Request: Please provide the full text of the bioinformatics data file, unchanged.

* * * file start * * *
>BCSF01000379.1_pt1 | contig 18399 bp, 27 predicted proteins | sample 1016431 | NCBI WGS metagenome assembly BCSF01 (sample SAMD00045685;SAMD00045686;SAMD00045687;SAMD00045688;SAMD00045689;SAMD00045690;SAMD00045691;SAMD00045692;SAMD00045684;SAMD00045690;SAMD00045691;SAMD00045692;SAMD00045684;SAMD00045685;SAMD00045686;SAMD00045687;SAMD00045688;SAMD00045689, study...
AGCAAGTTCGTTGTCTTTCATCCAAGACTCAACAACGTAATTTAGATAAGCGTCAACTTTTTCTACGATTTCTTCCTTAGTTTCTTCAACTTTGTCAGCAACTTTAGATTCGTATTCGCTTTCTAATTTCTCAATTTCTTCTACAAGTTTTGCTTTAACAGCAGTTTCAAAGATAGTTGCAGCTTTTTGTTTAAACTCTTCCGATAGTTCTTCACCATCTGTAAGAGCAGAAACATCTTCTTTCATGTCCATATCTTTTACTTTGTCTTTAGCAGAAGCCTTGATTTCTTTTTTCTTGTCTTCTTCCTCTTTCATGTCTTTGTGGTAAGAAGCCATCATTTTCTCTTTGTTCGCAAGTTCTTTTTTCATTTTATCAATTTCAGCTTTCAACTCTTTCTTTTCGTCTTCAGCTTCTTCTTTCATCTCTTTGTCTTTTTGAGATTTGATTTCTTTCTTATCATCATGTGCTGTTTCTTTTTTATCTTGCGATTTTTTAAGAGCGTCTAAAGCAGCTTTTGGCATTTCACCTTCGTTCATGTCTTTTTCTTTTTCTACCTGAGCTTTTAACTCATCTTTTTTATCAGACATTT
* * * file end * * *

>BCSF01000379.1_pt1 | contig 18399 bp, 27 predicted proteins | sample 1016431 | NCBI WGS metagenome assembly BCSF01 (sample SAMD00045685;SAMD00045686;SAMD00045687;SAMD00045688;SAMD00045689;SAMD00045690;SAMD00045691;SAMD00045692;SAMD00045684;SAMD00045690;SAMD00045691;SAMD00045692;SAMD00045684;SAMD00045685;SAMD00045686;SAMD00045687;SAMD00045688;SAMD00045689, study...
AGCAAGTTCGTTGTCTTTCATCCAAGACTCAACAACGTAATTTAGATAAGCGTCAACTTTTTCTACGATTTCTTCCTTAGTTTCTTCAACTTTGTCAGCAACTTTAGATTCGTATTCGCTTTCTAATTTCTCAATTTCTTCTACAAGTTTTGCTTTAACAGCAGTTTCAAAGATAGTTGCAGCTTTTTGTTTAAACTCTTCCGATAGTTCTTCACCATCTGTAAGAGCAGAAACATCTTCTTTCATGTCCATATCTTTTACTTTGTCTTTAGCAGAAGCCTTGATTTCTTTTTTCTTGTCTTCTTCCTCTTTCATGTCTTTGTGGTAAGAAGCCATCATTTTCTCTTTGTTCGCAAGTTCTTTTTTCATTTTATCAATTTCAGCTTTCAACTCTTTCTTTTCGTCTTCAGCTTCTTCTTTCATCTCTTTGTCTTTTTGAGATTTGATTTCTTTCTTATCATCATGTGCTGTTTCTTTTTTATCTTGCGATTTTTTAAGAGCGTCTAAAGCAGCTTTTGGCATTTCACCTTCGTTCATGTCTTTTTCTTTTTCTACCTGAGCTTTTAACTCATCTTTTTTATCAGACATTT